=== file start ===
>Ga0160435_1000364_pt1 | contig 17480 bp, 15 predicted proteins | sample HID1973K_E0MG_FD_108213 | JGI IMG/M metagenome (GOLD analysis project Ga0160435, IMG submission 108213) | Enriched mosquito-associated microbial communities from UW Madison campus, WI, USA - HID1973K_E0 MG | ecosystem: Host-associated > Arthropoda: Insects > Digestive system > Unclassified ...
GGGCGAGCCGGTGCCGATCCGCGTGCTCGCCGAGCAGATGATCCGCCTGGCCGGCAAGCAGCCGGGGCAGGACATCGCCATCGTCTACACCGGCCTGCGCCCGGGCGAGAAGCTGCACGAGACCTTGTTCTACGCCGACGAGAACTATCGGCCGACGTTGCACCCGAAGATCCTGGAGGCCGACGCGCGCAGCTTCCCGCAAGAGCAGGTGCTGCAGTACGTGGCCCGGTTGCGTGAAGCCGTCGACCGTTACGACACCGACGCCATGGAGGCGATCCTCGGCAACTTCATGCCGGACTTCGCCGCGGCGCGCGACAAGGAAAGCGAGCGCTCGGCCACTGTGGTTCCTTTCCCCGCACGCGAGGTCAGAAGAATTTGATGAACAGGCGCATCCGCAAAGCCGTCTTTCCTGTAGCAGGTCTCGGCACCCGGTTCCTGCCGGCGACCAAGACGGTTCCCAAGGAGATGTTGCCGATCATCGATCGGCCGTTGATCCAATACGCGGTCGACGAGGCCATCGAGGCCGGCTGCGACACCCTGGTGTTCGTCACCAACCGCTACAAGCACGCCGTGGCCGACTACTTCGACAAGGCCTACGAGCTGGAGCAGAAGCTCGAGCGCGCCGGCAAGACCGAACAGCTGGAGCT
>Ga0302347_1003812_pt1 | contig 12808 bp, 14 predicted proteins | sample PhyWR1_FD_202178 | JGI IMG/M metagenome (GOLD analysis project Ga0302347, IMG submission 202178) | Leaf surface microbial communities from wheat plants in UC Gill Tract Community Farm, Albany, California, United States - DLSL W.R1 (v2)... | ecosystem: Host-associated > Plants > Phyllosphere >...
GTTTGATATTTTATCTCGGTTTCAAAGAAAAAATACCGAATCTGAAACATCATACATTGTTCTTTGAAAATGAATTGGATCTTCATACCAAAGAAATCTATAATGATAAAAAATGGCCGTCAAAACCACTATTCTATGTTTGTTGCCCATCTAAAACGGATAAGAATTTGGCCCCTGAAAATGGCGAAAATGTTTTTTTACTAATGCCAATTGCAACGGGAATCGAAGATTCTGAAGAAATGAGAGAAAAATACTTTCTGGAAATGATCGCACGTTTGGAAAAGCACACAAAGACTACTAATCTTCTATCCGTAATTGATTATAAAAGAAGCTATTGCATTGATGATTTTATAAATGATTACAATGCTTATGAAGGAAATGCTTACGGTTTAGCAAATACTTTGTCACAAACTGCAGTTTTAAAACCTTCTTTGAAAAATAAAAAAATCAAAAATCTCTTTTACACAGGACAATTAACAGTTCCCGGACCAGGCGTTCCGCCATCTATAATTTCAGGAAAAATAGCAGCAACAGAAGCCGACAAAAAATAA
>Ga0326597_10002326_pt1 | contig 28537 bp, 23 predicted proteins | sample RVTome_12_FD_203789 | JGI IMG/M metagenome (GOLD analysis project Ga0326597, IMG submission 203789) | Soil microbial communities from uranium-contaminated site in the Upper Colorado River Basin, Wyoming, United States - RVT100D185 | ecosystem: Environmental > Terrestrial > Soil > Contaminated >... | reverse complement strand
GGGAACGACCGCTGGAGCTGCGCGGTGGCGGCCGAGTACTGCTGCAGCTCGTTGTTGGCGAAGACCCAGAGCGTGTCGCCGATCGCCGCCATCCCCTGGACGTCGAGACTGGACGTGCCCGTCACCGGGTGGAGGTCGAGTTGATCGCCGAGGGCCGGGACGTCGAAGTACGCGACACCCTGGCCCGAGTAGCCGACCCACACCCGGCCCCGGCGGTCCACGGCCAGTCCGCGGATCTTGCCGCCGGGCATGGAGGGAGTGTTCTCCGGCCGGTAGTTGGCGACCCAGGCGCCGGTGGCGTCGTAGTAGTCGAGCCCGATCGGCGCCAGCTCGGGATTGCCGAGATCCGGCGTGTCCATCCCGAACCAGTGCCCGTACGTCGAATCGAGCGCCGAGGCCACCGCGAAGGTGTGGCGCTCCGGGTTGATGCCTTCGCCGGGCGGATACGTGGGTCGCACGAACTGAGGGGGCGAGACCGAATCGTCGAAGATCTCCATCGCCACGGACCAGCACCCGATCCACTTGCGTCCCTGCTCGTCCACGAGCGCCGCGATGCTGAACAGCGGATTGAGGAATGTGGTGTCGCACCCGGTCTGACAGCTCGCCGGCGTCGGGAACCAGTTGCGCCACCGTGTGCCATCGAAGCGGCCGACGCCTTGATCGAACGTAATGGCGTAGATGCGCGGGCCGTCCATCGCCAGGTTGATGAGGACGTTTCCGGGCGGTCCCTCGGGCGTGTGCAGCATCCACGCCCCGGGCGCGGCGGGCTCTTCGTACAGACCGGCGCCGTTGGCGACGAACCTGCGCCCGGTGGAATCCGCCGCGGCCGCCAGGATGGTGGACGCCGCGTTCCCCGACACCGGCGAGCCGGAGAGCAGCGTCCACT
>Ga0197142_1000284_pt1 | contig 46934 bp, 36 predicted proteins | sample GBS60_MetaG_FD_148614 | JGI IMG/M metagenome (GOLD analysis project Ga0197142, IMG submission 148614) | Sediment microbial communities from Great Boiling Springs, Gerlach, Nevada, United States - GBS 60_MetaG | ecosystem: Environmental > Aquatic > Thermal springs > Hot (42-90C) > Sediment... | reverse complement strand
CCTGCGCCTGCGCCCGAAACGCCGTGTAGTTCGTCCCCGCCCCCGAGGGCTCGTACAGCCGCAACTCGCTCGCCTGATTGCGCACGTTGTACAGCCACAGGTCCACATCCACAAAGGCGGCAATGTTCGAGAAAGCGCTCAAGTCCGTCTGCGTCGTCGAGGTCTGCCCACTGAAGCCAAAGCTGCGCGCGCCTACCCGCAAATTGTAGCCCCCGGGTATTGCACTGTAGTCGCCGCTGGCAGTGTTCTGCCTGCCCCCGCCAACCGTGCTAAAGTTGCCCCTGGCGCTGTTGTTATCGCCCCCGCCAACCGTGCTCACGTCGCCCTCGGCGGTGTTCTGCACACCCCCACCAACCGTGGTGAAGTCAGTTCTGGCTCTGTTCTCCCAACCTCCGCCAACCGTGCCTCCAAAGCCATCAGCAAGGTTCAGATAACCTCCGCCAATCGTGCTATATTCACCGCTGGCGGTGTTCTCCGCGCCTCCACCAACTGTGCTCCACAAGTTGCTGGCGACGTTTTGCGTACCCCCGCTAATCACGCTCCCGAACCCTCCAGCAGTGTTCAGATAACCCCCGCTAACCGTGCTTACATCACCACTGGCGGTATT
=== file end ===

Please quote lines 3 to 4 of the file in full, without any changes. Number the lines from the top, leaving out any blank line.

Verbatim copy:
>Ga0302347_1003812_pt1 | contig 12808 bp, 14 predicted proteins | sample PhyWR1_FD_202178 | JGI IMG/M metagenome (GOLD analysis project Ga0302347, IMG submission 202178) | Leaf surface microbial communities from wheat plants in UC Gill Tract Community Farm, Albany, California, United States - DLSL W.R1 (v2)... | ecosystem: Host-associated > Plants > Phyllosphere >...
GTTTGATATTTTATCTCGGTTTCAAAGAAAAAATACCGAATCTGAAACATCATACATTGTTCTTTGAAAATGAATTGGATCTTCATACCAAAGAAATCTATAATGATAAAAAATGGCCGTCAAAACCACTATTCTATGTTTGTTGCCCATCTAAAACGGATAAGAATTTGGCCCCTGAAAATGGCGAAAATGTTTTTTTACTAATGCCAATTGCAACGGGAATCGAAGATTCTGAAGAAATGAGAGAAAAATACTTTCTGGAAATGATCGCACGTTTGGAAAAGCACACAAAGACTACTAATCTTCTATCCGTAATTGATTATAAAAGAAGCTATTGCATTGATGATTTTATAAATGATTACAATGCTTATGAAGGAAATGCTTACGGTTTAGCAAATACTTTGTCACAAACTGCAGTTTTAAAACCTTCTTTGAAAAATAAAAAAATCAAAAATCTCTTTTACACAGGACAATTAACAGTTCCCGGACCAGGCGTTCCGCCATCTATAATTTCAGGAAAAATAGCAGCAACAGAAGCCGACAAAAAATAA